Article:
California Governor Schwarzenegger has signed a bill enabling the Department of Corrections and Rehabilitation to release comatose and physically incapacitated inmates. The law requires the Board of Parole Hearings to screen those who would be medically released to ensure that they are not a threat to public safety. Offenders would only qualify if they require 24-hour care and would remain under parole supervision, however they could return to prison if their condition improves. Offenders sentenced to death or life without parole will not qualify under the medical parole bill.
The law is expected to save the state $46 million in prisoner housing and medical costs immediately. When fully implemented, the program could save the state approximately $200 million.
(Contact: David Henry)
Illinois Extends Program to Assist the Unemployed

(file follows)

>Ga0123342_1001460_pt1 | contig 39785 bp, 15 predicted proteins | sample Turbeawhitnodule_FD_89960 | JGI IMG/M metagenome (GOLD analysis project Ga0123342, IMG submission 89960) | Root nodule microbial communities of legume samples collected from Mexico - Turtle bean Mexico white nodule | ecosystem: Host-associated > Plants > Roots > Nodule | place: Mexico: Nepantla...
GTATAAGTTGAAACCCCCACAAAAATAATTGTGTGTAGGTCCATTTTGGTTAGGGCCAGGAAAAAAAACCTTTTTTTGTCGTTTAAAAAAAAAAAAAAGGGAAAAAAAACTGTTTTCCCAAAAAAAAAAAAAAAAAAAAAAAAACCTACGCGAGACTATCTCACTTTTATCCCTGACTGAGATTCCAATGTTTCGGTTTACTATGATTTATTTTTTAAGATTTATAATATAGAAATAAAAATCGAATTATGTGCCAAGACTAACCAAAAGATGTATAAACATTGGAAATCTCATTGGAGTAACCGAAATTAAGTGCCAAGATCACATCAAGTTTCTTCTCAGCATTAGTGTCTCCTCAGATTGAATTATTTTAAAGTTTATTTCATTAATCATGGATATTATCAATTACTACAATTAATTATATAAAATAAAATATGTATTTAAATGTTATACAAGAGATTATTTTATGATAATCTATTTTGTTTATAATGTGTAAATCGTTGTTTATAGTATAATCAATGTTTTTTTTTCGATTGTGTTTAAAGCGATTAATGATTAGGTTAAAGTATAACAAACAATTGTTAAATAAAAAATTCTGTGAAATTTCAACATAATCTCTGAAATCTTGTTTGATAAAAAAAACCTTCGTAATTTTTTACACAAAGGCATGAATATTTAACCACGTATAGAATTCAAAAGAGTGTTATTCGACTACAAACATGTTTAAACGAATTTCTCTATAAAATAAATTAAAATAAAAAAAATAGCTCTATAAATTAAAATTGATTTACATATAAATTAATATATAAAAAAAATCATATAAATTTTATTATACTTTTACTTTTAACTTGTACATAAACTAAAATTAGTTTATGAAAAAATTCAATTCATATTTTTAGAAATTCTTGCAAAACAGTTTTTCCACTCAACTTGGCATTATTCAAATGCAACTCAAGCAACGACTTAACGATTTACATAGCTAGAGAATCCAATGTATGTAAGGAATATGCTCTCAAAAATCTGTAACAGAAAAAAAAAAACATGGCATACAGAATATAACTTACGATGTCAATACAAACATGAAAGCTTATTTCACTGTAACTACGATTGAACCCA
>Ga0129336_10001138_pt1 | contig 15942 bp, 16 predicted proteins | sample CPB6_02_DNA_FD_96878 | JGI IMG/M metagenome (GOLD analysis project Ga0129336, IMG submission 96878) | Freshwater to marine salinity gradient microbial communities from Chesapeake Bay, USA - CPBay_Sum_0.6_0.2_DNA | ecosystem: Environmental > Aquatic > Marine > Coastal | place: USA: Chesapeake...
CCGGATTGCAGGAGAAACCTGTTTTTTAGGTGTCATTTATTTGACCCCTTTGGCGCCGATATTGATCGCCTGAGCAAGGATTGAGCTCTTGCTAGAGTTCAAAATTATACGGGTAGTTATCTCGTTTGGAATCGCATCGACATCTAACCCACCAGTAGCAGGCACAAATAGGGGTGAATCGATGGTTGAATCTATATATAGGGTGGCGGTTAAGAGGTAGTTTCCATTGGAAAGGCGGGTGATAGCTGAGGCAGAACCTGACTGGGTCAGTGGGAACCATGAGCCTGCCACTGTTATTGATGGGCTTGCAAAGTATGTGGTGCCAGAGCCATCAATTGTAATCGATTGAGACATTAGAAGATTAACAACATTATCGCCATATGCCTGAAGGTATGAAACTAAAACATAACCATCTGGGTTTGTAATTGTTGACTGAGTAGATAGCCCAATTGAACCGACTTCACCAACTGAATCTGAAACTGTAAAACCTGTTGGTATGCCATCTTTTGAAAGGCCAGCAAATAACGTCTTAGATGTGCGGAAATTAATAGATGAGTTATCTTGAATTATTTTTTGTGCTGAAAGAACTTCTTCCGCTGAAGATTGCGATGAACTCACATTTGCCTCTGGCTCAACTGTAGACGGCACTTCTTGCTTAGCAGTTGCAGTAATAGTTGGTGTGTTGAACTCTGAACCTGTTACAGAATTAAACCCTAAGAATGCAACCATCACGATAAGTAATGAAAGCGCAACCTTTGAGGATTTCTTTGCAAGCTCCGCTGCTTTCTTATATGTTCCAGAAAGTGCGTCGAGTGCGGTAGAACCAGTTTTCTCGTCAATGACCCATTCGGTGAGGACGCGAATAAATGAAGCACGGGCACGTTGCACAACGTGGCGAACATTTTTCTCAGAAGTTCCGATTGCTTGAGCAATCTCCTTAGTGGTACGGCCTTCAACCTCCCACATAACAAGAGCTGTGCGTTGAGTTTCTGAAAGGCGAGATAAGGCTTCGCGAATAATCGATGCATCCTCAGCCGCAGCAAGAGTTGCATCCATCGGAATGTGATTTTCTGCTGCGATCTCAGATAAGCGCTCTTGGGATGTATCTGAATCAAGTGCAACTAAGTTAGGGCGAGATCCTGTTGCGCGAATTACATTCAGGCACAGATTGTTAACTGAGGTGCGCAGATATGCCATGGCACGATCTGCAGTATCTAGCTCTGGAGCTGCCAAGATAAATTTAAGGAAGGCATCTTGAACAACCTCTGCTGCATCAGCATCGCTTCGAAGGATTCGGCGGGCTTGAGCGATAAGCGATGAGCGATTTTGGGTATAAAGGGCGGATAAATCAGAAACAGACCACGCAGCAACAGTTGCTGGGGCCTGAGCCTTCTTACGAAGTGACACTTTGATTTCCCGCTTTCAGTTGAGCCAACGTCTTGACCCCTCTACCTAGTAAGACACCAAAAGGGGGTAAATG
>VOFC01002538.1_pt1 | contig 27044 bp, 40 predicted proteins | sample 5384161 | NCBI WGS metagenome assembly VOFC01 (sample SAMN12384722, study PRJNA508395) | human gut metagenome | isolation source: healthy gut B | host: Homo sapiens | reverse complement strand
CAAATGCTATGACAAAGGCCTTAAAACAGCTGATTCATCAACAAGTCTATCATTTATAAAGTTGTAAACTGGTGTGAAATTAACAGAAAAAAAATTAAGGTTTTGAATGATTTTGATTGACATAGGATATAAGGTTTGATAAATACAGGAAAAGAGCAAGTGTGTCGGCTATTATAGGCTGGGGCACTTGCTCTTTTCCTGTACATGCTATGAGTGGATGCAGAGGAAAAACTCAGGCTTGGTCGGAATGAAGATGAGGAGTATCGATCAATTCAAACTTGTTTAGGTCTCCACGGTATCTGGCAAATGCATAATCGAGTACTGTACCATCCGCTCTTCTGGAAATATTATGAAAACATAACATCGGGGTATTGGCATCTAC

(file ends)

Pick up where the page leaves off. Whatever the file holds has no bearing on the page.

Illinois will use state funding to extend the Put Illinois to Work (PIW) program, designed to place unemployed and underemployed residents in subsidized employment positions, after the Temporary Assistance for Needy Families Emergency Contingency Fund expired on September 30th. Since its launch in April 2010, the PIW program has placed over 26,000 individuals with over 5,000 nonprofit, government, and private employers throughout the state. PIW is a partnership between the Illinois Department of Human Services, Illinois Department of Commerce and Economic Opportunity, and Heartland Human Care Services.
(Contact: Linda Hoffman)
Virginia Commission Makes Recommendations on Job Creation
The Virginia Economic Development and Job Creation Commission has presented recommendations on state industry, innovation and workforce efforts to Governor Bob McDonnell. The commission was formed by the governor to develop a series of innovative and achievable policy recommendations to help create jobs and stimulate economic growth in Virginia. Some of the key subgroup recommendations include:
- Establish an Emerging Technology Fund toencourage research-based technologies;
- Develop a Tourism Development Grant Program tofill gaps in financing for certain locality endorsed tourism development projects;
- Transform academic institutions into economic engines by creating centers of excellence and a research and development refundable tax credit; and